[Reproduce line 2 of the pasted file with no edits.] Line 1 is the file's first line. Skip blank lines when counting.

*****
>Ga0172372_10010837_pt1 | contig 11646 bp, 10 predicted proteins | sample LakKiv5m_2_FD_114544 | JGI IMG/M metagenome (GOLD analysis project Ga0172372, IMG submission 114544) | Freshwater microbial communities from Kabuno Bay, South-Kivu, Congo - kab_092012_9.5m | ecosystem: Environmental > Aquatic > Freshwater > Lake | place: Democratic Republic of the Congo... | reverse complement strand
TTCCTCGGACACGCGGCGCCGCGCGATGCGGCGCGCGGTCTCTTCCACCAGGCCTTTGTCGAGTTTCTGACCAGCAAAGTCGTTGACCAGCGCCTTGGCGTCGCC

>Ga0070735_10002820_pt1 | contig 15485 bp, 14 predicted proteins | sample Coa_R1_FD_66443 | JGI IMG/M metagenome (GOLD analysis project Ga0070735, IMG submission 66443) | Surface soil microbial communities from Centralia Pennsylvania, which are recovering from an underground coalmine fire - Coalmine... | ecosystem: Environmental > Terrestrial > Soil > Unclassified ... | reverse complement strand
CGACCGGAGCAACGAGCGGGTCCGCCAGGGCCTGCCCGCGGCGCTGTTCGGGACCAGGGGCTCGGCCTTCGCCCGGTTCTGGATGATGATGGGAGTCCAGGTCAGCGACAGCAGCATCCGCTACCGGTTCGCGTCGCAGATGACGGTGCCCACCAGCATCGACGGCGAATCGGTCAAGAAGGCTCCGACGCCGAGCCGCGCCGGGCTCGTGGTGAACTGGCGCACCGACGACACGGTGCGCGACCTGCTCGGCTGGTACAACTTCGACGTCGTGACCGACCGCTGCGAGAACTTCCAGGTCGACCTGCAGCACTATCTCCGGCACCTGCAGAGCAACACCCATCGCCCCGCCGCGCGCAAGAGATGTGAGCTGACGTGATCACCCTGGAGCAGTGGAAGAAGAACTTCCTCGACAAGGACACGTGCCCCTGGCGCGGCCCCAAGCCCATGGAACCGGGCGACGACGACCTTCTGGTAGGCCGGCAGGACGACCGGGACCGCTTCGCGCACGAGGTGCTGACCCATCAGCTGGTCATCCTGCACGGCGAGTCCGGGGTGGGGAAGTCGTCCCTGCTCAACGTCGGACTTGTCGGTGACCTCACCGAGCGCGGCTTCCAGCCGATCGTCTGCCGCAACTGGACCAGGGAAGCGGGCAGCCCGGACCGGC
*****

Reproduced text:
TTCCTCGGACACGCGGCGCCGCGCGATGCGGCGCGCGGTCTCTTCCACCAGGCCTTTGTCGAGTTTCTGACCAGCAAAGTCGTTGACCAGCGCCTTGGCGTCGCC